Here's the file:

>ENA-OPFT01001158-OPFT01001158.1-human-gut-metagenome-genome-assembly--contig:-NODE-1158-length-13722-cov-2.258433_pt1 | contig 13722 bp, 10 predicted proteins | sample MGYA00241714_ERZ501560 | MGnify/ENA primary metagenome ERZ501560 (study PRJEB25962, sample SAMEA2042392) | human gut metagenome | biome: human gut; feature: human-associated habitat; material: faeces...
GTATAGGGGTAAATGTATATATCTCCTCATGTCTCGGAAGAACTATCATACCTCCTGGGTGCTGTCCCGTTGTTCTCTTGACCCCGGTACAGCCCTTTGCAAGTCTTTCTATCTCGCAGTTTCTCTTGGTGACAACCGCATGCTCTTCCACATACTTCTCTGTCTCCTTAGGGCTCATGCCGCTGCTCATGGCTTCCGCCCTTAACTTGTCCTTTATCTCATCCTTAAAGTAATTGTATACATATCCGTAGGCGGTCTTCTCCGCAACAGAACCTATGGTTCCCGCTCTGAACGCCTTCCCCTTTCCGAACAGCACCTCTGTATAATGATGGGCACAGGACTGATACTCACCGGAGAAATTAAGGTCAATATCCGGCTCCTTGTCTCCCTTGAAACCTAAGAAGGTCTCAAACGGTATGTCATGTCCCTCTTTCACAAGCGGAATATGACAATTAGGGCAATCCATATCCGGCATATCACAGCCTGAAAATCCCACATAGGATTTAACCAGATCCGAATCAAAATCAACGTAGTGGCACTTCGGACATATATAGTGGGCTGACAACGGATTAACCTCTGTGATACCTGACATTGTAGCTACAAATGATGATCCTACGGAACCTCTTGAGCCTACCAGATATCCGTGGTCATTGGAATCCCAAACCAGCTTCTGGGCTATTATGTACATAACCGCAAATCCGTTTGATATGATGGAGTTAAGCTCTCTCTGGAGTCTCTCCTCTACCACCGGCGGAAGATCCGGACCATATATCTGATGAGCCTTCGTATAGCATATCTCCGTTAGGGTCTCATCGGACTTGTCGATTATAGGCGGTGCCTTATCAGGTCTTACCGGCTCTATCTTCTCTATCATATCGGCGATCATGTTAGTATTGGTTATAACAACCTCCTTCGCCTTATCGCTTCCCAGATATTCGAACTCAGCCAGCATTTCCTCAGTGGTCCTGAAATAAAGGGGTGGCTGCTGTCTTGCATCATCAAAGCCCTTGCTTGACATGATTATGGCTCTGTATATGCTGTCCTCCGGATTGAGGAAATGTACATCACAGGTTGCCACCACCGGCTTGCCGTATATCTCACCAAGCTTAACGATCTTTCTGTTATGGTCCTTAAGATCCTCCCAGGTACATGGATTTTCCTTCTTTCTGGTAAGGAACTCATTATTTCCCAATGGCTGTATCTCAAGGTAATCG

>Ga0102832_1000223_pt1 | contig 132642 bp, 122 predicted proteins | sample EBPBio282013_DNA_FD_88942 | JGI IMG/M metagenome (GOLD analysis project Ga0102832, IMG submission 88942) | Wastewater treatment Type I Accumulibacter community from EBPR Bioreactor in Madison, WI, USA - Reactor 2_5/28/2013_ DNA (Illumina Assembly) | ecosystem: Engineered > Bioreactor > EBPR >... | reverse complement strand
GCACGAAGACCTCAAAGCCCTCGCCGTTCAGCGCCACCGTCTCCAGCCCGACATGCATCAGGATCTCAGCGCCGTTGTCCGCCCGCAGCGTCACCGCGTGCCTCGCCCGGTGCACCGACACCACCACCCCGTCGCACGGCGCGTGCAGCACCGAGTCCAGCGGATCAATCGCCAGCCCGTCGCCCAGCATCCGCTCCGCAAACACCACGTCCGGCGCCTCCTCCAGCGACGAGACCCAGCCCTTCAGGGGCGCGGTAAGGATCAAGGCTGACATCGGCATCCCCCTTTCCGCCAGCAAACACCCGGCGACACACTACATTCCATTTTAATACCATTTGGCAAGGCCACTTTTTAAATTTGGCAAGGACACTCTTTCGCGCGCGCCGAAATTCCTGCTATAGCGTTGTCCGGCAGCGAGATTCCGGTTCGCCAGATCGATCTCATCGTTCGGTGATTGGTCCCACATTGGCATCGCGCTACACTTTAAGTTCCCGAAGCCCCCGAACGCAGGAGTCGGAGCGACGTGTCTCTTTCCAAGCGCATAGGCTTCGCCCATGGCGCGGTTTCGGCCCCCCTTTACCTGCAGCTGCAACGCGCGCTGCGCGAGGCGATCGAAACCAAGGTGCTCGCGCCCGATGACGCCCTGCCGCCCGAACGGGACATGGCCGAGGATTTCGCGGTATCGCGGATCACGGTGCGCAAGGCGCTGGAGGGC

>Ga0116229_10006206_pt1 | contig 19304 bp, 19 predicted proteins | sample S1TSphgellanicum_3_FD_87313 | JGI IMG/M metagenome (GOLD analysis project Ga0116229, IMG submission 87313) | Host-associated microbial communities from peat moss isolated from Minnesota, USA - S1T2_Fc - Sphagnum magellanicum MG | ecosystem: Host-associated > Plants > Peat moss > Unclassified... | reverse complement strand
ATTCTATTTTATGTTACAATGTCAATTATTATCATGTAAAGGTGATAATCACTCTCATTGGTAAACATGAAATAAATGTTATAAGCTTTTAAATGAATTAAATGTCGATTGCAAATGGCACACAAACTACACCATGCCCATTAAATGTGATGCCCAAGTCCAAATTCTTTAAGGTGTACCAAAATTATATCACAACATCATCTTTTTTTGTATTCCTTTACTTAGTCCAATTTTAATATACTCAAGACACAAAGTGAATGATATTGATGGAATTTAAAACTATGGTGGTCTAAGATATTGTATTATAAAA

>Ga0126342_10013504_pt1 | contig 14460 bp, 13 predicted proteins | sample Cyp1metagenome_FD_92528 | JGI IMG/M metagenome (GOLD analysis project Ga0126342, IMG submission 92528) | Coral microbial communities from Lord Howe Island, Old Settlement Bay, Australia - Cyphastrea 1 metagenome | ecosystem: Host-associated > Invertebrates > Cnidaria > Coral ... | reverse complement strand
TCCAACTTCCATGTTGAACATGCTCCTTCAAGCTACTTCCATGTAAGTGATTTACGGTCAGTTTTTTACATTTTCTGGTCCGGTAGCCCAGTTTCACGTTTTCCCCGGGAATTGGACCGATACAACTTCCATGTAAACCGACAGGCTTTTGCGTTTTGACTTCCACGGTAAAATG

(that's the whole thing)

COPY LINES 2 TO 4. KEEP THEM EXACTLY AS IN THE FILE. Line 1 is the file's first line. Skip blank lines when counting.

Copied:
GTATAGGGGTAAATGTATATATCTCCTCATGTCTCGGAAGAACTATCATACCTCCTGGGTGCTGTCCCGTTGTTCTCTTGACCCCGGTACAGCCCTTTGCAAGTCTTTCTATCTCGCAGTTTCTCTTGGTGACAACCGCATGCTCTTCCACATACTTCTCTGTCTCCTTAGGGCTCATGCCGCTGCTCATGGCTTCCGCCCTTAACTTGTCCTTTATCTCATCCTTAAAGTAATTGTATACATATCCGTAGGCGGTCTTCTCCGCAACAGAACCTATGGTTCCCGCTCTGAACGCCTTCCCCTTTCCGAACAGCACCTCTGTATAATGATGGGCACAGGACTGATACTCACCGGAGAAATTAAGGTCAATATCCGGCTCCTTGTCTCCCTTGAAACCTAAGAAGGTCTCAAACGGTATGTCATGTCCCTCTTTCACAAGCGGAATATGACAATTAGGGCAATCCATATCCGGCATATCACAGCCTGAAAATCCCACATAGGATTTAACCAGATCCGAATCAAAATCAACGTAGTGGCACTTCGGACATATATAGTGGGCTGACAACGGATTAACCTCTGTGATACCTGACATTGTAGCTACAAATGATGATCCTACGGAACCTCTTGAGCCTACCAGATATCCGTGGTCATTGGAATCCCAAACCAGCTTCTGGGCTATTATGTACATAACCGCAAATCCGTTTGATATGATGGAGTTAAGCTCTCTCTGGAGTCTCTCCTCTACCACCGGCGGAAGATCCGGACCATATATCTGATGAGCCTTCGTATAGCATATCTCCGTTAGGGTCTCATCGGACTTGTCGATTATAGGCGGTGCCTTATCAGGTCTTACCGGCTCTATCTTCTCTATCATATCGGCGATCATGTTAGTATTGGTTATAACAACCTCCTTCGCCTTATCGCTTCCCAGATATTCGAACTCAGCCAGCATTTCCTCAGTGGTCCTGAAATAAAGGGGTGGCTGCTGTCTTGCATCATCAAAGCCCTTGCTTGACATGATTATGGCTCTGTATATGCTGTCCTCCGGATTGAGGAAATGTACATCACAGGTTGCCACCACCGGCTTGCCGTATATCTCACCAAGCTTAACGATCTTTCTGTTATGGTCCTTAAGATCCTCCCAGGTACATGGATTTTCCTTCTTTCTGGTAAGGAACTCATTATTTCCCAATGGCTGTATCTCAAGGTAATCG

>Ga0102832_1000223_pt1 | contig 132642 bp, 122 predicted proteins | sample EBPBio282013_DNA_FD_88942 | JGI IMG/M metagenome (GOLD analysis project Ga0102832, IMG submission 88942) | Wastewater treatment Type I Accumulibacter community from EBPR Bioreactor in Madison, WI, USA - Reactor 2_5/28/2013_ DNA (Illumina Assembly) | ecosystem: Engineered > Bioreactor > EBPR >... | reverse complement strand
GCACGAAGACCTCAAAGCCCTCGCCGTTCAGCGCCACCGTCTCCAGCCCGACATGCATCAGGATCTCAGCGCCGTTGTCCGCCCGCAGCGTCACCGCGTGCCTCGCCCGGTGCACCGACACCACCACCCCGTCGCACGGCGCGTGCAGCACCGAGTCCAGCGGATCAATCGCCAGCCCGTCGCCCAGCATCCGCTCCGCAAACACCACGTCCGGCGCCTCCTCCAGCGACGAGACCCAGCCCTTCAGGGGCGCGGTAAGGATCAAGGCTGACATCGGCATCCCCCTTTCCGCCAGCAAACACCCGGCGACACACTACATTCCATTTTAATACCATTTGGCAAGGCCACTTTTTAAATTTGGCAAGGACACTCTTTCGCGCGCGCCGAAATTCCTGCTATAGCGTTGTCCGGCAGCGAGATTCCGGTTCGCCAGATCGATCTCATCGTTCGGTGATTGGTCCCACATTGGCATCGCGCTACACTTTAAGTTCCCGAAGCCCCCGAACGCAGGAGTCGGAGCGACGTGTCTCTTTCCAAGCGCATAGGCTTCGCCCATGGCGCGGTTTCGGCCCCCCTTTACCTGCAGCTGCAACGCGCGCTGCGCGAGGCGATCGAAACCAAGGTGCTCGCGCCCGATGACGCCCTGCCGCCCGAACGGGACATGGCCGAGGATTTCGCGGTATCGCGGATCACGGTGCGCAAGGCGCTGGAGGGC